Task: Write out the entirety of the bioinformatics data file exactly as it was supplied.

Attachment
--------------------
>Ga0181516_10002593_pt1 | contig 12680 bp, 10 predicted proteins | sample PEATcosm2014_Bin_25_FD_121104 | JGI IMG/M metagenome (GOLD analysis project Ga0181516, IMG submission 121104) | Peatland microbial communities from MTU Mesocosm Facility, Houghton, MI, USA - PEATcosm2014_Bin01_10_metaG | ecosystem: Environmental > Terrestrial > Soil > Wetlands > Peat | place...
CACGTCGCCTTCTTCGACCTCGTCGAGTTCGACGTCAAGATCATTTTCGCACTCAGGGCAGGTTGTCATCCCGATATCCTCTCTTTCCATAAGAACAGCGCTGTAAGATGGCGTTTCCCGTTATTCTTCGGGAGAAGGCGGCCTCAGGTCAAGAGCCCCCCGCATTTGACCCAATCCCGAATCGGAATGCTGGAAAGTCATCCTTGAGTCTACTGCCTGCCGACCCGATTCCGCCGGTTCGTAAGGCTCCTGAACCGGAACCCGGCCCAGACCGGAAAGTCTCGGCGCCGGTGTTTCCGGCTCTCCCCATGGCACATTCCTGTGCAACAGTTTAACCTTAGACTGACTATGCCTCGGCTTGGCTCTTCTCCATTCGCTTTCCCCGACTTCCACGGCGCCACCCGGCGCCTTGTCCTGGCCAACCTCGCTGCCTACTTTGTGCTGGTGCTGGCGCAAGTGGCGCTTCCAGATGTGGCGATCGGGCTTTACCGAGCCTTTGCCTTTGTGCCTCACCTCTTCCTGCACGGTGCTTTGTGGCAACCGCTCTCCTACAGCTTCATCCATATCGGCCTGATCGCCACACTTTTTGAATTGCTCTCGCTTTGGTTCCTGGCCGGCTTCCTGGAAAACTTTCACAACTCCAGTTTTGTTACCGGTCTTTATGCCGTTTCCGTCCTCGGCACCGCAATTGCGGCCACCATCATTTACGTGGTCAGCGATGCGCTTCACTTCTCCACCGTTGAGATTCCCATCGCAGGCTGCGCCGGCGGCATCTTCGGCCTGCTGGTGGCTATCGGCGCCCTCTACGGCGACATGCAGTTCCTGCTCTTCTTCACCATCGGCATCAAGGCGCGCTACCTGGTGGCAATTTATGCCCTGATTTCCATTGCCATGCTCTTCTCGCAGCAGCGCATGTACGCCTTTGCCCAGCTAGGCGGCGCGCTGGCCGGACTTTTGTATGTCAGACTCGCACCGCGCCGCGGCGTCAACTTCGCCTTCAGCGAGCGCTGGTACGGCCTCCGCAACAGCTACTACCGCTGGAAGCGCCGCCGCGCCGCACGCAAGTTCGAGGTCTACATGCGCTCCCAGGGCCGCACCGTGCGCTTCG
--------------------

>Ga0181516_10002593_pt1 | contig 12680 bp, 10 predicted proteins | sample PEATcosm2014_Bin_25_FD_121104 | JGI IMG/M metagenome (GOLD analysis project Ga0181516, IMG submission 121104) | Peatland microbial communities from MTU Mesocosm Facility, Houghton, MI, USA - PEATcosm2014_Bin01_10_metaG | ecosystem: Environmental > Terrestrial > Soil > Wetlands > Peat | place...
CACGTCGCCTTCTTCGACCTCGTCGAGTTCGACGTCAAGATCATTTTCGCACTCAGGGCAGGTTGTCATCCCGATATCCTCTCTTTCCATAAGAACAGCGCTGTAAGATGGCGTTTCCCGTTATTCTTCGGGAGAAGGCGGCCTCAGGTCAAGAGCCCCCCGCATTTGACCCAATCCCGAATCGGAATGCTGGAAAGTCATCCTTGAGTCTACTGCCTGCCGACCCGATTCCGCCGGTTCGTAAGGCTCCTGAACCGGAACCCGGCCCAGACCGGAAAGTCTCGGCGCCGGTGTTTCCGGCTCTCCCCATGGCACATTCCTGTGCAACAGTTTAACCTTAGACTGACTATGCCTCGGCTTGGCTCTTCTCCATTCGCTTTCCCCGACTTCCACGGCGCCACCCGGCGCCTTGTCCTGGCCAACCTCGCTGCCTACTTTGTGCTGGTGCTGGCGCAAGTGGCGCTTCCAGATGTGGCGATCGGGCTTTACCGAGCCTTTGCCTTTGTGCCTCACCTCTTCCTGCACGGTGCTTTGTGGCAACCGCTCTCCTACAGCTTCATCCATATCGGCCTGATCGCCACACTTTTTGAATTGCTCTCGCTTTGGTTCCTGGCCGGCTTCCTGGAAAACTTTCACAACTCCAGTTTTGTTACCGGTCTTTATGCCGTTTCCGTCCTCGGCACCGCAATTGCGGCCACCATCATTTACGTGGTCAGCGATGCGCTTCACTTCTCCACCGTTGAGATTCCCATCGCAGGCTGCGCCGGCGGCATCTTCGGCCTGCTGGTGGCTATCGGCGCCCTCTACGGCGACATGCAGTTCCTGCTCTTCTTCACCATCGGCATCAAGGCGCGCTACCTGGTGGCAATTTATGCCCTGATTTCCATTGCCATGCTCTTCTCGCAGCAGCGCATGTACGCCTTTGCCCAGCTAGGCGGCGCGCTGGCCGGACTTTTGTATGTCAGACTCGCACCGCGCCGCGGCGTCAACTTCGCCTTCAGCGAGCGCTGGTACGGCCTCCGCAACAGCTACTACCGCTGGAAGCGCCGCCGCGCCGCACGCAAGTTCGAGGTCTACATGCGCTCCCAGGGCCGCACCGTGCGCTTCG